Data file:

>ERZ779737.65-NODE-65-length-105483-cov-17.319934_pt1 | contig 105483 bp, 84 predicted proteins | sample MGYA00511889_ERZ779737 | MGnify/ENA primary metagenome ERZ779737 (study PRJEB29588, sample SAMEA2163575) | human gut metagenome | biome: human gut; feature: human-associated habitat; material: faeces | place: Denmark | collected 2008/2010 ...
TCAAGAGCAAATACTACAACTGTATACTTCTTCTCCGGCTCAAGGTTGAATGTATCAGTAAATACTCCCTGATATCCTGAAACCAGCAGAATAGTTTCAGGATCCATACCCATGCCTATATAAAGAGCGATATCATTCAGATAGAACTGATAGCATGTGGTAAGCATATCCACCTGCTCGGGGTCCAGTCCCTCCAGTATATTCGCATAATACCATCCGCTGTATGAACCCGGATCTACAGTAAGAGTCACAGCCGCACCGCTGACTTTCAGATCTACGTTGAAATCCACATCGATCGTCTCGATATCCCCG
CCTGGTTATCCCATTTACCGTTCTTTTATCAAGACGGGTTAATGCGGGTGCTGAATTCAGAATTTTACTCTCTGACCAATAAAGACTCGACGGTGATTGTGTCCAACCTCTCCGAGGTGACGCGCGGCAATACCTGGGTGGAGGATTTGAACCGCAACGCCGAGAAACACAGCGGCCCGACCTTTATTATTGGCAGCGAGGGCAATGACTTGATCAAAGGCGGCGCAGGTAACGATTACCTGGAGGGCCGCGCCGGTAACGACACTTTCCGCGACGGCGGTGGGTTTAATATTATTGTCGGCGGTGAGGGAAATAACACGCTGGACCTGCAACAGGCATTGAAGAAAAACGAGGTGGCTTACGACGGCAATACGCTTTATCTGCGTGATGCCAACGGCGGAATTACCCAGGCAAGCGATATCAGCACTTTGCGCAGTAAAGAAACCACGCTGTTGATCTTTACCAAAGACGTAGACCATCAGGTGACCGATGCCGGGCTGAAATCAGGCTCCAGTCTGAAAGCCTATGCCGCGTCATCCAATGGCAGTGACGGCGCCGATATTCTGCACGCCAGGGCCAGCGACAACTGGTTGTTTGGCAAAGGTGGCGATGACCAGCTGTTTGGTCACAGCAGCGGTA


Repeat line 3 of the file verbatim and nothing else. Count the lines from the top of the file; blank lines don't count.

CCTGGTTATCCCATTTACCGTTCTTTTATCAAGACGGGTTAATGCGGGTGCTGAATTCAGAATTTTACTCTCTGACCAATAAAGACTCGACGGTGATTGTGTCCAACCTCTCCGAGGTGACGCGCGGCAATACCTGGGTGGAGGATTTGAACCGCAACGCCGAGAAACACAGCGGCCCGACCTTTATTATTGGCAGCGAGGGCAATGACTTGATCAAAGGCGGCGCAGGTAACGATTACCTGGAGGGCCGCGCCGGTAACGACACTTTCCGCGACGGCGGTGGGTTTAATATTATTGTCGGCGGTGAGGGAAATAACACGCTGGACCTGCAACAGGCATTGAAGAAAAACGAGGTGGCTTACGACGGCAATACGCTTTATCTGCGTGATGCCAACGGCGGAATTACCCAGGCAAGCGATATCAGCACTTTGCGCAGTAAAGAAACCACGCTGTTGATCTTTACCAAAGACGTAGACCATCAGGTGACCGATGCCGGGCTGAAATCAGGCTCCAGTCTGAAAGCCTATGCCGCGTCATCCAATGGCAGTGACGGCGCCGATATTCTGCACGCCAGGGCCAGCGACAACTGGTTGTTTGGCAAAGGTGGCGATGACCAGCTGTTTGGTCACAGCAGCGGTA